With GDPR now in full effect, European residents are finally in a more privacy-friendly world. Organisations invested weeks and months getting to their interim privacy maturity states in the time leading up to the May 25th deadline. They largely prioritised efforts around areas such as data processing inventory, privacy notices, consents, DPO appointment, contracts addendums, rights request workflows, and basic training and awareness.

However, the work is far from over. Business must lay out a clear plan to progress from their current privacy level to the desired compliance level, a task requiring immediate attention. They must also plan to implement forwardlooking solutions allowing for sustained compliance as new data and processing activities come into the regulated perimeter. These trends are pushing businesses towards solving problems across three key areas:

Privacy Assessment Framework
Demonstrating ongoing compliance

Organisations have invested significant effort to show their commitment to comply with principles of transparency, accuracy and data minimisation required by the regulation. With accountability as the new principle, regulators have made it clear that organisations (data controllers) need to demonstrate compliance on an ongoing basis. Myriad challenges complicate this task:

  • Organisations do not have a robust privacy assessment framework that they can use assess and monitor privacy risks and controls on an ongoing basis
  • Current risk assessments do not provide adequate coverage of GDPR or data privacy
  • Organisations do not have a GDPR-specific risk and controls matrix, and there are no proven libraries they can leverage out of box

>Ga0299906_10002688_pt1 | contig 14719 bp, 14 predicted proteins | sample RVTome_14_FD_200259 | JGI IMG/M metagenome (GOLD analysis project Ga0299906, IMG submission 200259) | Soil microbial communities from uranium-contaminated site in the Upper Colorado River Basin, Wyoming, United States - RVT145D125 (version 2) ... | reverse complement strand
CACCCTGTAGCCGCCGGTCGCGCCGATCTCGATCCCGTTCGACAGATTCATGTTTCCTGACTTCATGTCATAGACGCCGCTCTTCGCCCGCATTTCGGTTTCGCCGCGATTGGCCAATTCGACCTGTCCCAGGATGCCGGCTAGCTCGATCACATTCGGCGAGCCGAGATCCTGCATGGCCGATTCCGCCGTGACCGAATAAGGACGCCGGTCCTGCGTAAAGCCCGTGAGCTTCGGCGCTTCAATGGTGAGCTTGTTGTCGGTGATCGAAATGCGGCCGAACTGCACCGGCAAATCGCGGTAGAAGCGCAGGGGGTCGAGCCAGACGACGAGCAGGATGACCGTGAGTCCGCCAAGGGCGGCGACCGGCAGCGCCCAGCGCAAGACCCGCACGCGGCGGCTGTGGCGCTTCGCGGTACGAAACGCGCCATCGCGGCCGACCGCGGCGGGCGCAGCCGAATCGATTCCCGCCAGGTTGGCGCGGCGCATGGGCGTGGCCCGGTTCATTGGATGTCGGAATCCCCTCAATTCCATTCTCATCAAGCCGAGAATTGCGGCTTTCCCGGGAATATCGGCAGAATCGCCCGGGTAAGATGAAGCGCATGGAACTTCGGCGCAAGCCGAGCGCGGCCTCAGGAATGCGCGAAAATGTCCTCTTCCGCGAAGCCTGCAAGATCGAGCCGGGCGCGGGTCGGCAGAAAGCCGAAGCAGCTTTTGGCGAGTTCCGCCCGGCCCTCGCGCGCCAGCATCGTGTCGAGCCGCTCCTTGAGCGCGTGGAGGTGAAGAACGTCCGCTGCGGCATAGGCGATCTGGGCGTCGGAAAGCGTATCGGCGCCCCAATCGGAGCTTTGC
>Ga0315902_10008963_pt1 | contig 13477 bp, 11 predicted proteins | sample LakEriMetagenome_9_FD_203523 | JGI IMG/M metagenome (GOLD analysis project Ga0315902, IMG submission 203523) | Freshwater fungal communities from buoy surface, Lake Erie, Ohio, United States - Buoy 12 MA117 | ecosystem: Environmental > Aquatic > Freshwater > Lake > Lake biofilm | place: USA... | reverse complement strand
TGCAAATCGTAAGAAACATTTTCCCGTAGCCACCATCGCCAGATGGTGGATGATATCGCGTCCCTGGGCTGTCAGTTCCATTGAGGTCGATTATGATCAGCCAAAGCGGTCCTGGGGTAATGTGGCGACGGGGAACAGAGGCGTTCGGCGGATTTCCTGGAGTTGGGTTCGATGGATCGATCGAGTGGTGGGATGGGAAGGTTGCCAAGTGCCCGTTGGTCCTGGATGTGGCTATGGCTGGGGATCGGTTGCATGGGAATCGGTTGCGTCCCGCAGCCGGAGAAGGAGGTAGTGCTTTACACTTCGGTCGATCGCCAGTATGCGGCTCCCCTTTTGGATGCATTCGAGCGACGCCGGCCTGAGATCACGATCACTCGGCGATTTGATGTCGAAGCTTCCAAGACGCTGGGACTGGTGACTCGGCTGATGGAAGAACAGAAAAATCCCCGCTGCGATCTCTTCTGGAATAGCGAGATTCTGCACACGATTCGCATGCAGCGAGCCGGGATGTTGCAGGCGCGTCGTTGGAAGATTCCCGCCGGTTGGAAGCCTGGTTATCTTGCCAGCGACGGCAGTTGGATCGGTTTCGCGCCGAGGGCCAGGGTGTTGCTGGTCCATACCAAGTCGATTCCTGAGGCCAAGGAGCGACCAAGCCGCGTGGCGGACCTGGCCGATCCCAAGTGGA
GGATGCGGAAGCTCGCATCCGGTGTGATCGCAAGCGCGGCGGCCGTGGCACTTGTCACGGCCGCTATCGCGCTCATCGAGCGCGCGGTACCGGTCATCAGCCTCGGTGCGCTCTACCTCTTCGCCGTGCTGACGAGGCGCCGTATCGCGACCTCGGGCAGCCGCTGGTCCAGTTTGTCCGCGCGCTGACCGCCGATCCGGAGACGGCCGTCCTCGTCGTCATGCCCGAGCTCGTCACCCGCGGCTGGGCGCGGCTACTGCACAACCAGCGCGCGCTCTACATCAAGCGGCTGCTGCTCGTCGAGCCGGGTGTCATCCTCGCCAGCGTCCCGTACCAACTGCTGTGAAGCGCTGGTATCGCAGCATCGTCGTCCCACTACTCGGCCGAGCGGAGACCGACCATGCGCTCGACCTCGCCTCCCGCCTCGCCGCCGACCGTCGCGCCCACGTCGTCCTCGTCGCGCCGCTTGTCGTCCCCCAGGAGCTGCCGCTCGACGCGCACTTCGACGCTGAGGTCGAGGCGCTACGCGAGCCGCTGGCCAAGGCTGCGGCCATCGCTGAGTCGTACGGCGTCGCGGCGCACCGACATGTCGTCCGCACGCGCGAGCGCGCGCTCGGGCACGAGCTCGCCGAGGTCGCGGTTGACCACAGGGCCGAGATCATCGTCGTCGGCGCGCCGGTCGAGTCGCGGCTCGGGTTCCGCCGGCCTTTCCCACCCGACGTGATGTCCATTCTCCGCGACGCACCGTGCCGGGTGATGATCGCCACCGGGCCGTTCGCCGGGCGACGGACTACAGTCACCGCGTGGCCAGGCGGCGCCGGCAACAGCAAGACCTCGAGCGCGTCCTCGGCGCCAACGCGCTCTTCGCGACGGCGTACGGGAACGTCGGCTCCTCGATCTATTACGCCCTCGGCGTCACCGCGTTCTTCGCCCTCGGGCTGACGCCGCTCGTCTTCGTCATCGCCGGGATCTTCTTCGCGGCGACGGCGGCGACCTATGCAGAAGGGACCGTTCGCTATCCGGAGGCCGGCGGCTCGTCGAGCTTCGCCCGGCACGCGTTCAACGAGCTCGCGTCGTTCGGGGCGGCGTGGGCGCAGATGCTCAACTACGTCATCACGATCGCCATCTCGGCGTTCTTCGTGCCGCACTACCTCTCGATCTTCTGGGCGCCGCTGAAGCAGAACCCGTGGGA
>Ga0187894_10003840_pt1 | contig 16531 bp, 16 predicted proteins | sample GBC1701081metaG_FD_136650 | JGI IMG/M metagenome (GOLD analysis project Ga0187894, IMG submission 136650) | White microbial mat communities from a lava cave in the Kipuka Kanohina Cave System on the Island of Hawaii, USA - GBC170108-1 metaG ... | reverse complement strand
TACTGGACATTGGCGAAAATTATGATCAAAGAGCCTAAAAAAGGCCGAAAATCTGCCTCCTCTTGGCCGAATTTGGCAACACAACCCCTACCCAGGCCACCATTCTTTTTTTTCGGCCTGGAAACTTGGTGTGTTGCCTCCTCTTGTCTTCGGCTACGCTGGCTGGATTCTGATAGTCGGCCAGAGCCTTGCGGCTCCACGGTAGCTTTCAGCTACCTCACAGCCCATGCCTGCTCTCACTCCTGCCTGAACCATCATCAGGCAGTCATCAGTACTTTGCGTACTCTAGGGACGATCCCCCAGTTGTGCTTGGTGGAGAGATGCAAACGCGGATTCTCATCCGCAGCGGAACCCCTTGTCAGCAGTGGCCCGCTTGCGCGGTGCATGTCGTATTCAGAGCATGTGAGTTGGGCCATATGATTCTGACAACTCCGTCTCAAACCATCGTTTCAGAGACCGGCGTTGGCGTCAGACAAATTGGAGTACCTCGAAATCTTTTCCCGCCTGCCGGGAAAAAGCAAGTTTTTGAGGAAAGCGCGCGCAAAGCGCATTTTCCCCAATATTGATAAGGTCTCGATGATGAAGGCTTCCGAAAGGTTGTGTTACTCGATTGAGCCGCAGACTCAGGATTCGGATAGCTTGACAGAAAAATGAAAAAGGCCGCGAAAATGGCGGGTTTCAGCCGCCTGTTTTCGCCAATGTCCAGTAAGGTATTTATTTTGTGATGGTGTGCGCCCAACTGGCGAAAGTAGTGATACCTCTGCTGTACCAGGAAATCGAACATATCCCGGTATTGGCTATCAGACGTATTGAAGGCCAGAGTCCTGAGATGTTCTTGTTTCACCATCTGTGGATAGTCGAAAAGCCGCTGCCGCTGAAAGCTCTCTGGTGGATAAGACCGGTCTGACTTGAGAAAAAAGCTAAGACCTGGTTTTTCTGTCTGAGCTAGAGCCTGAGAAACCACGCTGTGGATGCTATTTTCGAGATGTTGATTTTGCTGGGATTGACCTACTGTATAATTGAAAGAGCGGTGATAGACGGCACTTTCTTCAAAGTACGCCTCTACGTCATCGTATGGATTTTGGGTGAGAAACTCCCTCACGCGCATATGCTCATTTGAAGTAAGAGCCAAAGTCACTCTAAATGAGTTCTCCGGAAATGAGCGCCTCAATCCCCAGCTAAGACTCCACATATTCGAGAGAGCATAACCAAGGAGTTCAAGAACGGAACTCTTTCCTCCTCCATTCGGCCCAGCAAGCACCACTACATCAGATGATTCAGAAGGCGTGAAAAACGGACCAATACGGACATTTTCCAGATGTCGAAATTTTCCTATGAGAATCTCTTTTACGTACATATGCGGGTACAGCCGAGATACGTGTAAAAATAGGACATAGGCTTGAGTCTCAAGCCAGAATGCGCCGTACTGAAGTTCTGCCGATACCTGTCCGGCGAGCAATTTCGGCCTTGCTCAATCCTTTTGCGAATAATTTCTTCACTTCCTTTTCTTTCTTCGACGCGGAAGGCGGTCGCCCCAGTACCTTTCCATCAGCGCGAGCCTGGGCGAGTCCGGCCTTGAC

• Privacy risks vary with business functions

Third-Party Risk Management
Assessing the data privacy and security preparedness of third-party data processors

Data breaches are now common. The increasingly complex supply chain for today’s technologically advanced business landscape and evolving cyber threats only fuel the chance of an organisation being subjected to a third-party related breach. Many studies of some of the recent breaches suggest that as many as 50% breaches can be directly or indirectly attributed to supply-chains.

The GDPR, FCA and other regulatory norms make the repercussions for these breaches massive. However, many organisations have taken a myopic approach to data privacy and security, focusing largely on perimeter and ignoring or deferring their supply-chain.

As organisations now look to enhance and optimise their third-party risk management processes, they face several challenges:

  • There is no single authoritative repository of all third parties and their related details, including services they provide and data they process
  • Various departments hold and maintain their own records of suppliers in largely unstructured forms such as spreadsheets
  • Current processes for conducting third-party risk assessments are manual and time-consuming, resulting in a low proportion of risk-assessed thirdparties